Police are continuing to question a lorry driver over 39 people found dead in a refrigerated trailer in Essex.
Mo Robinson, 25, from Portadown, County Armagh, was arrested on suspicion of murder on Wednesday by Essex Police.
Officers in Northern Ireland have raided two houses and the National Crime Agency said it was working to identify “organised crime groups who may have played a part”.
The trailer arrived in Purfleet on the River Thames from Zeebrugge in Belgium.
Ambulance staff discovered the bodies of the 38 adults and one teenager in the container at Waterglade Industrial Park in Grays just after 01:30 BST on Wednesday.
The lorry and trailer left the port at Purfleet shortly after 01:05.
Police said the tractor unit – the front part of the lorry – came from Northern Ireland and picked up the trailer from Purfleet.
Councillor Paul Berry said the village of Laurelvale, where the Robinson family live, was in “complete shock”.
He said he had been in contact with Mr Robinson’s father, who had learned of his son’s arrest through social media.
“The local community is hoping that he [Mo Robinson] has been caught up innocently in this matter but that’s in the hands of Essex Police, and we will leave it in their professional hands to try to catch the perpetrators of this,” he said.
The Belgian Federal Public Prosecutor’s Office said it had opened a case which would focus on the organisers and others involved in the transport.
A spokesman said the container arrived in Zeebrugge at 14:29 on Tuesday and left the port later that afternoon before arriving in Purfleet in the early hours of Wednesday.
It was not clear when the victims were placed in the container or if this happened in Belgium, he said.
The lorry was moved to a secure site at Tilbury Docks on Wednesday so the bodies could be “recovered while preserving the dignity of the victims”.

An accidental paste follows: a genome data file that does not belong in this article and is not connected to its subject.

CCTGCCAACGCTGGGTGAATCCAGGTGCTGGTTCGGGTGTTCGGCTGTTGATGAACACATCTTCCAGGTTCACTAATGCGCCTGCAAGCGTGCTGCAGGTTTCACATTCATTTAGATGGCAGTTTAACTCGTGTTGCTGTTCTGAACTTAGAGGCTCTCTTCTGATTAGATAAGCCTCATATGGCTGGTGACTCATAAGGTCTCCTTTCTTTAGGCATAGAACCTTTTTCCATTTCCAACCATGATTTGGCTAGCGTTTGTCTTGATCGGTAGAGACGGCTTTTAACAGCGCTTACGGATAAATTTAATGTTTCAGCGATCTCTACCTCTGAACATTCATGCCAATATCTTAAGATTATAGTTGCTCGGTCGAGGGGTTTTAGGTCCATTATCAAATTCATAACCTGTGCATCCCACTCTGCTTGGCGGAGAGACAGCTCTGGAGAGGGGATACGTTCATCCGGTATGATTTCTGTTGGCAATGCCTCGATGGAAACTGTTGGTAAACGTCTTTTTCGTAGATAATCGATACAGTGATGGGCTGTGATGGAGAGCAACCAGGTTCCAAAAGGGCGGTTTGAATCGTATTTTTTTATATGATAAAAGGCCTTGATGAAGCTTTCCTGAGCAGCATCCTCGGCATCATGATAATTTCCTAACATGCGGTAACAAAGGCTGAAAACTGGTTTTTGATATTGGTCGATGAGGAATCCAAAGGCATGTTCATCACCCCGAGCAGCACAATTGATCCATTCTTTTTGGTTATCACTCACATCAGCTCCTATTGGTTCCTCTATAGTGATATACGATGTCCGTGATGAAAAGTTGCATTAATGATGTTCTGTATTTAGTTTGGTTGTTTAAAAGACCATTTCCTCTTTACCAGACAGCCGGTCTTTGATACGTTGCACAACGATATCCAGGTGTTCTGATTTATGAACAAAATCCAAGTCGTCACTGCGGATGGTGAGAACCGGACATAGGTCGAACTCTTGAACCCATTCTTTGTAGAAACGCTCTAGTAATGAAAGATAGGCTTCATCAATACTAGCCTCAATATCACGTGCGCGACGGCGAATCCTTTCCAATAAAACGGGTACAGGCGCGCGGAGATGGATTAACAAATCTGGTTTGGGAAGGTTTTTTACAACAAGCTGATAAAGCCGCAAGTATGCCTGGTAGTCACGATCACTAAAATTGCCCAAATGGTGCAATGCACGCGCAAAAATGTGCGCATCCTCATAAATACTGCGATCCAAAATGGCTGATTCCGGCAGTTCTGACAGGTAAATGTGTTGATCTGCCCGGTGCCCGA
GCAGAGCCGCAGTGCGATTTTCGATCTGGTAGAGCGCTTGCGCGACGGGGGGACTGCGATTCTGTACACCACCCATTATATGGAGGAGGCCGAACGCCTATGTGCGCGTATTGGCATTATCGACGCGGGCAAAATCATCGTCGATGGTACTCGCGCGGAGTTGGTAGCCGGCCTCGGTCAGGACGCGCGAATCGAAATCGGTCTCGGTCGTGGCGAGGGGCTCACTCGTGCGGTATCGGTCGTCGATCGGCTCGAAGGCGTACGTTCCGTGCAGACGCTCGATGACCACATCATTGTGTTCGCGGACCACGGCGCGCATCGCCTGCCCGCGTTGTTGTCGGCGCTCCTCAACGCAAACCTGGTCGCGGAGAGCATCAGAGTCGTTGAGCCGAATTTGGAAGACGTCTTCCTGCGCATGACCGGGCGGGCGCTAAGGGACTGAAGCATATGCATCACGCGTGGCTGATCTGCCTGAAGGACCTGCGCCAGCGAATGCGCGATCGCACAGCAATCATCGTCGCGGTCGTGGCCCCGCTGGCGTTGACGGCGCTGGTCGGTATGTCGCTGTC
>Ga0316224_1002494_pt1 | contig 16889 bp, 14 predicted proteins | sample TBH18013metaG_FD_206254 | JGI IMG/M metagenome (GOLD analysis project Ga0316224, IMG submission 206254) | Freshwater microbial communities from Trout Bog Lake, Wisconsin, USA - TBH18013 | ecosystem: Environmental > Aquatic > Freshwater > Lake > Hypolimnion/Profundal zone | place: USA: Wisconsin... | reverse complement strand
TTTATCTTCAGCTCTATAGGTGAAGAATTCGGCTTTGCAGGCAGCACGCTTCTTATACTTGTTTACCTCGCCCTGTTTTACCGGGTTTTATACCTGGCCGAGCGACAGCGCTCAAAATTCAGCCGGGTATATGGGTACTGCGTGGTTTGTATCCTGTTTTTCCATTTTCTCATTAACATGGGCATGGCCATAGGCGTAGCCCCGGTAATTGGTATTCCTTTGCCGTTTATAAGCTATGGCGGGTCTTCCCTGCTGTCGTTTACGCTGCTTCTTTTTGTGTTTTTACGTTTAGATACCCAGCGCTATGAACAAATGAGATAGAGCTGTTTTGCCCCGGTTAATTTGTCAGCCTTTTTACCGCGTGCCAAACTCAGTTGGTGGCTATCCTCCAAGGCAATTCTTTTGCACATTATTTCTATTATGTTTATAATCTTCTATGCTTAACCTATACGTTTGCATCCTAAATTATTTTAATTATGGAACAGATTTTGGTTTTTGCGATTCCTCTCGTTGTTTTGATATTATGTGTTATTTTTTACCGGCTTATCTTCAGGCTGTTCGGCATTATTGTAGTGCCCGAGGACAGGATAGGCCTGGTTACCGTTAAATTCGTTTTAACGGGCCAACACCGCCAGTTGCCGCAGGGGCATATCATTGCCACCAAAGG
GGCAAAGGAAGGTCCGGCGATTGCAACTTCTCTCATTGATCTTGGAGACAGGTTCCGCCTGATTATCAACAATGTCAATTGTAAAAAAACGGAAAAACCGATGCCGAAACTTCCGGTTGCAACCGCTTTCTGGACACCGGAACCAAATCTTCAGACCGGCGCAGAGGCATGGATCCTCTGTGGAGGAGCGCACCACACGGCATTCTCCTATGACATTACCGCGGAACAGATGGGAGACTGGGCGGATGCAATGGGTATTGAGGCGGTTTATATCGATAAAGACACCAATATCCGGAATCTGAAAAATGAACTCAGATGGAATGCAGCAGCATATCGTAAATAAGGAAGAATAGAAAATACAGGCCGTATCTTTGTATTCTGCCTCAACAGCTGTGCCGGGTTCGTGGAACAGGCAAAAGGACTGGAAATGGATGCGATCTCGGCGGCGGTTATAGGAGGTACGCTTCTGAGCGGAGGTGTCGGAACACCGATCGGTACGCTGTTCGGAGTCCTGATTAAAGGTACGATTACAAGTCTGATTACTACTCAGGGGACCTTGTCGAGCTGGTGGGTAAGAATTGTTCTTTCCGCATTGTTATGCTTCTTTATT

Essex Police said nationalities of the victims were not immediately known and said formal identification “could be a lengthy process”.
The force earlier suggested the lorry could be from Bulgaria, but later said officers believed it entered the UK from Belgium.
A spokesman for the Bulgarian foreign affairs ministry said the truck was registered in the country under the name of a company owned by an Irish citizen.
He said it was “highly unlikely” the deceased were Bulgarians.
Shaun Sawyer, Chief Constable of Devon and Cornwall Police and the National Police Chiefs Council lead for modern slavery and human trafficking, said while forces had prevented thousands of deaths, “tragically, for 39 people that didn’t work yesterday”.
He told BBC Radio 4’s Today programme even if there were routes perceived as easier to get through, organised criminals would still exploit people who could not access those.
Richard Burnett, chief executive of the Road Haulage Association, said temperatures in refrigerated trailers could be as low as -25C.
He described conditions for anyone inside as “absolutely horrendous”.
Prime Minister Boris Johnson said it was an “unimaginable tragedy and truly heartbreaking”.
On Thursday, Thurrock’s Conservative MP Jackie Doyle-Price, said there needed to be an international response.
She said: “We have partnerships in place but those efforts need to be rebooted, this is an international criminal world where many gangs are making lots of money and until states act collectively to tackle that it is going to continue.”